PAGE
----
The Babcock Foundation is alarmed by the Supreme Court’s decision to strike down affirmative action. As Justice Ketanji Brown Jackson wrote in her dissent, “The only way out of this morass—for all of us—is to stare at racial disparity unblinkingly, and then do what evidence and experts tell us is required to level the playing field and march forward together, collectively striving to achieve true equality for all Americans.”
To be certain, America became a superpower by exploiting the free labor of Black people on land stolen from Indigenous people. Wealthy white property-owning men created the laws, regulations, customs and structures that delivered benefits to them at the expense of everyone else. It worked then and it continues to work now. As the saying goes, "Every system is perfectly designed to produce the results it is producing."
Affirmative action was an attempt at a course correction, a proven model to disrupt those systems. It enabled this country to build a pipeline of diverse talent, to facilitate not only education for students who’d experienced systemic racism, but also connections to networks that provide gateways to opportunity. Nowhere are these relationships more critical to progress than in the South. This ruling will trigger a backward lurch to an odious era when higher education, and the opportunities it affords, were reserved for a privileged class. It will spark countless lawsuits intended to erode racial equity in all aspects of American life.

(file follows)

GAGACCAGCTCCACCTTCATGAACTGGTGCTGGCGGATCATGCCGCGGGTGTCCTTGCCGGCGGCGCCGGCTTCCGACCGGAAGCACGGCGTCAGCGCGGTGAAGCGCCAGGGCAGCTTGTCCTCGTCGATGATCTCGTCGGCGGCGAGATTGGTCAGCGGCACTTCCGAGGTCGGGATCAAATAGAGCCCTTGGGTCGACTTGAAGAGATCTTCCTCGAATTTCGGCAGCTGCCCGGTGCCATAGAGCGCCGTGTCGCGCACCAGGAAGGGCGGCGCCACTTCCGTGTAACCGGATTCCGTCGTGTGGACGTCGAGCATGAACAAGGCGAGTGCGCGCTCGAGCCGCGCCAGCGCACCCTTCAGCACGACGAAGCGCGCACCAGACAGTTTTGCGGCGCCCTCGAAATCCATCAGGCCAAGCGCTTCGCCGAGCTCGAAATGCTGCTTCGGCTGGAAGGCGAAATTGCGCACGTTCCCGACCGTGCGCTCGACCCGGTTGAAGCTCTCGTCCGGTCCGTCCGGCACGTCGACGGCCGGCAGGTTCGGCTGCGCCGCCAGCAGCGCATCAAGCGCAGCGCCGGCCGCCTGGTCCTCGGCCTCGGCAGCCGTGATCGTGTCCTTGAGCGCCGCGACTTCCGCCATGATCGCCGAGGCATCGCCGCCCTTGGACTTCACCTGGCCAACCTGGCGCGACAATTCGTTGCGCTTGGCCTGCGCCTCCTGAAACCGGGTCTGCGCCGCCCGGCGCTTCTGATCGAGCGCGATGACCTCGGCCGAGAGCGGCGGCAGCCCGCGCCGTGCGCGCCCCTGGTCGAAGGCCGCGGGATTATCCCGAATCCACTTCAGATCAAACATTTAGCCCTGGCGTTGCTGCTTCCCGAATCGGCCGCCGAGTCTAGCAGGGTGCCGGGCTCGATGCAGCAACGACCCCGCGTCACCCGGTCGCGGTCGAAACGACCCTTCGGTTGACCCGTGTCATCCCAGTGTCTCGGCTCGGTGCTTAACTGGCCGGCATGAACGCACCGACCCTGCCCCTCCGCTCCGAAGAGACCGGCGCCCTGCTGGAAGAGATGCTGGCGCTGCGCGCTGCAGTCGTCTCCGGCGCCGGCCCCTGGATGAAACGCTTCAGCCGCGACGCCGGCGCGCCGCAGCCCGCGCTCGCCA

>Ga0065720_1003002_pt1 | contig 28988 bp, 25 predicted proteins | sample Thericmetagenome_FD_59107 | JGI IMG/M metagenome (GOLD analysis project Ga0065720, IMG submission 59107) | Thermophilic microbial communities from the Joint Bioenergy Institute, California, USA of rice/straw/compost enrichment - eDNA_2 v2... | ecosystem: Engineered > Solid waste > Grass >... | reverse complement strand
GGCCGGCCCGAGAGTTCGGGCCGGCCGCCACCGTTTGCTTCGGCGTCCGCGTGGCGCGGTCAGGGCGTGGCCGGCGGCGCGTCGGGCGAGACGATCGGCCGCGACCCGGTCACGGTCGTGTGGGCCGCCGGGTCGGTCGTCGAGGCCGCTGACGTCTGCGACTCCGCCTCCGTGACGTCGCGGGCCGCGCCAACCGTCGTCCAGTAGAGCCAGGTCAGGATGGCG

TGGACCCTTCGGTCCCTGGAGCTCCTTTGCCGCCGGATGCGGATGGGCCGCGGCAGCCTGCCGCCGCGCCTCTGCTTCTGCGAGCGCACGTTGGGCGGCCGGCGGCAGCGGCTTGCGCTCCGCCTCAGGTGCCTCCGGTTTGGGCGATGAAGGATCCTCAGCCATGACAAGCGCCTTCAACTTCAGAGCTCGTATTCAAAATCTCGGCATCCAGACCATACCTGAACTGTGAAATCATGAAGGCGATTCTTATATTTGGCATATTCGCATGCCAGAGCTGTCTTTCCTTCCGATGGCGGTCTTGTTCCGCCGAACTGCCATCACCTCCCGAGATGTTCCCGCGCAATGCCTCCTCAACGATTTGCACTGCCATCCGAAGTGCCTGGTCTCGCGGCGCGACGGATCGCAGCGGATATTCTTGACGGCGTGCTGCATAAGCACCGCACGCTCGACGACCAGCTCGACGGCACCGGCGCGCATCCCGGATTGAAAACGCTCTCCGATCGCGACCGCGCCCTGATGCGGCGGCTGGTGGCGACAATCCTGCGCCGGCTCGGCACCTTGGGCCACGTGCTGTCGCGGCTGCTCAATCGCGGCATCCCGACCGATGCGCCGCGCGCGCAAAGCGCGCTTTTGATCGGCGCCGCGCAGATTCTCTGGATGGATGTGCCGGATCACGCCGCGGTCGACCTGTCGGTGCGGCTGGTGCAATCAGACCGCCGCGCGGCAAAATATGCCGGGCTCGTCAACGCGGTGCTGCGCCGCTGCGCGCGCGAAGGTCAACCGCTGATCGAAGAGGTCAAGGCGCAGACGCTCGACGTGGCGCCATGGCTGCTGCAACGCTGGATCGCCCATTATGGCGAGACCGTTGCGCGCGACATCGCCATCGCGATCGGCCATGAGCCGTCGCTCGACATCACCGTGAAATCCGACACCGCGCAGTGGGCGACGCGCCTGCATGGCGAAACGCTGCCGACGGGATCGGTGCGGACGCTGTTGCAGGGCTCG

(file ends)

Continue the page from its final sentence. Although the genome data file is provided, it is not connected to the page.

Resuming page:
As an organization working in the South, we see first-hand how white supremacy continually reinvents itself to maintain the status quo. And this latest example of “whitelash” against racial progress is deeply personal for me, a Black son of the Deep South admitted to the University of New Orleans with a full scholarship. My undergraduate degree enabled admission to Tulane University, where I earned an MBA. These were opportunities not only to attain mastery in my study area, but also to foster relationships that opened doors – first to the world of research, then a role in the mayor’s office, a career at Tulane and now, philanthropy. For me, affirmative action was a catalyst – just as it has been for countless students of color - providing an opportunity to build a career, take care of my family, participate in civil society and contribute to the well-being of my community.
While angered and dismayed by this decision, the Mary Reynolds Babcock Foundation remains steadfast in our pursuit of true racial equity and the fullest expression of democracy possible. Our grantee and philanthropic partners across 11 Southern states are working to build the kind of power that can forestall this tide of regressive manifestations of a white supremacist patriarchy. These are the people who carry forward the civil rights struggle of our elders, and they are providers of hope and light in an especially dark chapter of our history. We will continue the fight.